Blockchain influencer caught in plagiarism scandal

Popular blockchain influencer caught in literary theft scandal

Popular blockchain influencer Siraj Raval has been caught plagiarizing the works of other researchers. The AI expert has apologized for this grave offense, claiming the literary theft was in a bid to meet a tight deadline.

It was a field day in the crypto space when news about Siraj Raval’s plagiarism began to circulate.

The tech enthusiast is famous in certain segments of the crypto space, with a massive 700,000 YouTube followers and 70,000 Twitter followers who religiously follow his teachings on the blockchain, artificial intelligence, and entrepreneurship.

Engineer uncovers Raval’s plagiarism

Raval recently published an academic paper titled “The Neural Qubit,” which focuses on quantum qubits.

However, upon reading it, a vTime machine-learning engineer named Andrew Webb suspected that something was off with Raval’s work and decided to dig deeper.

Webb uploaded “The Neural Qubit” to an online plagiarism checker which revealed that significant portions of the paper were copied word-for-word from the works of other scientists.

Specifically, the plagiarised works include those from researchers at MIT, a private research university, Texas A&M, a public research university, and Xanadu, a quantum computing firm.

Webb called out Raval on Twitter over his attempts to make the plagiarized paper his own by replacing original phrases like “quantum gate” and “complex Hilbert space” with spun phrases like “quantum door” and “complicated Hilbert space.”

Raval addresses plagiarism allegations

In the face of Webb’s allegations, Raval has admitted to “partly” plagiarising portions of “The Neural Qubit,” but attempted to excuse his actions by explaining that he only did it to keep to his busy “2 vids/week schedule.”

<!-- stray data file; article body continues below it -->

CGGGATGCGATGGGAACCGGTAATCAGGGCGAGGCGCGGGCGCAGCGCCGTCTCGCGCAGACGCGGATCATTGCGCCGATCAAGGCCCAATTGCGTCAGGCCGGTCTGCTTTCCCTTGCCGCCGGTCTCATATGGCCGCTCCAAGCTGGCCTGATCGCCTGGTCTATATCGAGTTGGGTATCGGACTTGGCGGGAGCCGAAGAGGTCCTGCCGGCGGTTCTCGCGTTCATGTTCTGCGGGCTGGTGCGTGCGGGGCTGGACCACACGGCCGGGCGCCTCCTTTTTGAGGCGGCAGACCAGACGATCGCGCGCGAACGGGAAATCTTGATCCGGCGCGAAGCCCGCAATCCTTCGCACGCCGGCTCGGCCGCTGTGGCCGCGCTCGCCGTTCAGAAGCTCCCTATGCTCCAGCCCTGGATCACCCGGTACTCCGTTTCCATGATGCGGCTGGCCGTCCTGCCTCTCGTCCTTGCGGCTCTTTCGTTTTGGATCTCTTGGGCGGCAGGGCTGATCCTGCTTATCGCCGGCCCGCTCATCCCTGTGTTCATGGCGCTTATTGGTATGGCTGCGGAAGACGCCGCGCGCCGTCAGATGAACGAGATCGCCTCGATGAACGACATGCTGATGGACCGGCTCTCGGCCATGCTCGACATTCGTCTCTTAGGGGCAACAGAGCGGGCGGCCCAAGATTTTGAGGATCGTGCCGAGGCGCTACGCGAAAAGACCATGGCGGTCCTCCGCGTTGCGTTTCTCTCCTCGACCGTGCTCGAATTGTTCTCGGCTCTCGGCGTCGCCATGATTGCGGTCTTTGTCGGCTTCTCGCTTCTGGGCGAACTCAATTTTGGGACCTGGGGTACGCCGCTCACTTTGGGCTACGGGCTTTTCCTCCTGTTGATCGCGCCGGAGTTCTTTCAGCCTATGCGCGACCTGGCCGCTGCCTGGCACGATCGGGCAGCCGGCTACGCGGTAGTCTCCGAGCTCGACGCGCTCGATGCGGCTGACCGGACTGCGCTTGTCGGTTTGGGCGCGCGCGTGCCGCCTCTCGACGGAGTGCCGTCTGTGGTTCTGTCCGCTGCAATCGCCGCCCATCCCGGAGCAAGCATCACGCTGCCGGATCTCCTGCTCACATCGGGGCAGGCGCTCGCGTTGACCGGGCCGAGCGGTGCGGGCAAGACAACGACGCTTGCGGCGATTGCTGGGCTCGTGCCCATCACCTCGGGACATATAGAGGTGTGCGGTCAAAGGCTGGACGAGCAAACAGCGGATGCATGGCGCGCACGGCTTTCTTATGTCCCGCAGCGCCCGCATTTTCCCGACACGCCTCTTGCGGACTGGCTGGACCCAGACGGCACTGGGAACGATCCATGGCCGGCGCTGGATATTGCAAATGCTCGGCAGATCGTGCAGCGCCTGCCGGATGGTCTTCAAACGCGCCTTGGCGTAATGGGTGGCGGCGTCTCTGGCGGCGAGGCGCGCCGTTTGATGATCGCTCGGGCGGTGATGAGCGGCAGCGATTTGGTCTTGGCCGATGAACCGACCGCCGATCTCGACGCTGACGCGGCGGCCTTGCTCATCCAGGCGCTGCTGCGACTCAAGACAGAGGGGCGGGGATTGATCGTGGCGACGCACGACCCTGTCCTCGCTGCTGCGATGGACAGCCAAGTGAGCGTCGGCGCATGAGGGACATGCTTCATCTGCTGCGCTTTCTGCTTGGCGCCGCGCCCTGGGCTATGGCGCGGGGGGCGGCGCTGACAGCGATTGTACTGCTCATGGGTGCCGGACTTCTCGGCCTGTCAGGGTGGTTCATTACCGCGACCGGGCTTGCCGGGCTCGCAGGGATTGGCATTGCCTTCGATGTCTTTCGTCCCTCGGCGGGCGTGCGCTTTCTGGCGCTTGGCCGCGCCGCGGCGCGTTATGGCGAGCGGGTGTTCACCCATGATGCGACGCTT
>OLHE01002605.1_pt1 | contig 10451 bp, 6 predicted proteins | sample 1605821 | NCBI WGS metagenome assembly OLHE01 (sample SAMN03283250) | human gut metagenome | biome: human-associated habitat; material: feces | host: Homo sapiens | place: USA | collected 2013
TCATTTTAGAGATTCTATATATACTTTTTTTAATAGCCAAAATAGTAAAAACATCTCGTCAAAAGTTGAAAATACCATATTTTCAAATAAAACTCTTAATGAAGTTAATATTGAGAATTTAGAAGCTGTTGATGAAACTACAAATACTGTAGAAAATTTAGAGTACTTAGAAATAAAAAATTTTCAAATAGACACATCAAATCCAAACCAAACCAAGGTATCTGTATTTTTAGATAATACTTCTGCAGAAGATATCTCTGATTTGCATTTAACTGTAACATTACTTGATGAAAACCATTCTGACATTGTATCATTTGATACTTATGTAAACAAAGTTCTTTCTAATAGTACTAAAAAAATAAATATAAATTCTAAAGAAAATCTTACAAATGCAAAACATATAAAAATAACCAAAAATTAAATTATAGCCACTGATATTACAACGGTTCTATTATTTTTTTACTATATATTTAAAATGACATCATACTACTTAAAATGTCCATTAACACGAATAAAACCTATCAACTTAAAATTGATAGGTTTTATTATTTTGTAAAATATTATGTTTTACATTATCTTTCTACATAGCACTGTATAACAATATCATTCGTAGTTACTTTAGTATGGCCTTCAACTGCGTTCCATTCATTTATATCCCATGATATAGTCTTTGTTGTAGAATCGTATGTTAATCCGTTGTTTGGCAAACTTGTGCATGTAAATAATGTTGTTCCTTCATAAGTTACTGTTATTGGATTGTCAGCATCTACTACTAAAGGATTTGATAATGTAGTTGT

Raval’s apology did not seem to mollify his followers on Twitter, many of whom commented on the disingenuousness of his actions.

Twitter user @s_lelli didn’t buy the apology, noting that “partly plagiarisng” was an understatement:

Another follower, @alkalait, lambasted Raval over his actions, stating that he was “in no position to inspire anyone getting into research.”

Others remarked that this is not the first time Raval has been involved in a plagiarism scandal.

For instance, the AI educator was accused in September of presenting plagiarized Github code to students during his 10-week machine learning course.

Raval’s book not faring any better

While Raval is getting raked over the coals for plagiarising his academic paper, his book, titled Decentralized Applications: Harnessing Bitcoin’s Blockchain Technology, is getting savaged for an entirely different reason.

Raval’s popularity is evident in the high interest in his works, which in the past, has not been quite impressive as well.

The book, published in 2016, promises to teach readers how to “take advantage of Bitcoin’s underlying technology, the blockchain, to build massively scalable, decentralized applications known as dapps.”

Out of the book’s 17 total reviews, nearly half of them were one and two stars.

One reader, who’s review was short and to-the-point, said: “This is a terrible book. Very little on details and the code samples and repos don’t work. Waste of money.”

“For a book with under 100 pages, I’m not sure where the fluff ends and content starts,” said reviewer Evan Carroll.

“It’s horrible and filled with unexplained terminology, examples written in Go, lengthy documentation from the author’s own unmaintained library, bad links, and unrelated applications,” he added.

“At 103 pages, this booklet is the thinnest O’Reilly volume I have ever owned (by a factor of three). The author uses Word Salad liberally, throwing around terms and marketing boilerplate while defining very little,” said reviewer MPI.

“In short, this book was a waste of my $20, and a waste of my attention awaiting its arrival. (Its publication was delayed twice. It now appears that the author ran out of time and shipped the ill-composed draft, broken URLs and all.)”

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